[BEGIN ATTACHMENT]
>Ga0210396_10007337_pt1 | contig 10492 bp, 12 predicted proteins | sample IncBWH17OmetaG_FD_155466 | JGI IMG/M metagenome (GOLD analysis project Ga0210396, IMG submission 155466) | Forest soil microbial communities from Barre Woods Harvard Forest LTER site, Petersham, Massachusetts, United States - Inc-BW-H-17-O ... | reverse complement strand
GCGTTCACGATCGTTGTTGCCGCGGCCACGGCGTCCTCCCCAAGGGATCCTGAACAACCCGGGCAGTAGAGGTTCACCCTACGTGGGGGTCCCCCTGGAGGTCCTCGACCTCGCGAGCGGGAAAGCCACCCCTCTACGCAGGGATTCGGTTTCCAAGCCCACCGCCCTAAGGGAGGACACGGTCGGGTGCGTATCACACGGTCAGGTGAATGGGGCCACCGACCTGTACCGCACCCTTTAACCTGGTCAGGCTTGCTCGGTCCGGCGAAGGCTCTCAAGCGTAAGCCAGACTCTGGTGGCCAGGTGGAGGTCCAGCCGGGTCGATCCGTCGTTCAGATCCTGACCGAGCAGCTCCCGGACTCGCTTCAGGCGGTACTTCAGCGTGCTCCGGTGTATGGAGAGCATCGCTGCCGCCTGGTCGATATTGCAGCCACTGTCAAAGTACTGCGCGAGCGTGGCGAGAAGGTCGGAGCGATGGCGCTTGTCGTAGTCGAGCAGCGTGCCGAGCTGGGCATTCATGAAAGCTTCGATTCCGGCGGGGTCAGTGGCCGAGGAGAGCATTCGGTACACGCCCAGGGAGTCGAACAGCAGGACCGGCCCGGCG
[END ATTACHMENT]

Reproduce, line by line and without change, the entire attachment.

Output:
>Ga0210396_10007337_pt1 | contig 10492 bp, 12 predicted proteins | sample IncBWH17OmetaG_FD_155466 | JGI IMG/M metagenome (GOLD analysis project Ga0210396, IMG submission 155466) | Forest soil microbial communities from Barre Woods Harvard Forest LTER site, Petersham, Massachusetts, United States - Inc-BW-H-17-O ... | reverse complement strand
GCGTTCACGATCGTTGTTGCCGCGGCCACGGCGTCCTCCCCAAGGGATCCTGAACAACCCGGGCAGTAGAGGTTCACCCTACGTGGGGGTCCCCCTGGAGGTCCTCGACCTCGCGAGCGGGAAAGCCACCCCTCTACGCAGGGATTCGGTTTCCAAGCCCACCGCCCTAAGGGAGGACACGGTCGGGTGCGTATCACACGGTCAGGTGAATGGGGCCACCGACCTGTACCGCACCCTTTAACCTGGTCAGGCTTGCTCGGTCCGGCGAAGGCTCTCAAGCGTAAGCCAGACTCTGGTGGCCAGGTGGAGGTCCAGCCGGGTCGATCCGTCGTTCAGATCCTGACCGAGCAGCTCCCGGACTCGCTTCAGGCGGTACTTCAGCGTGCTCCGGTGTATGGAGAGCATCGCTGCCGCCTGGTCGATATTGCAGCCACTGTCAAAGTACTGCGCGAGCGTGGCGAGAAGGTCGGAGCGATGGCGCTTGTCGTAGTCGAGCAGCGTGCCGAGCTGGGCATTCATGAAAGCTTCGATTCCGGCGGGGTCAGTGGCCGAGGAGAGCATTCGGTACACGCCCAGGGAGTCGAACAGCAGGACCGGCCCGGCG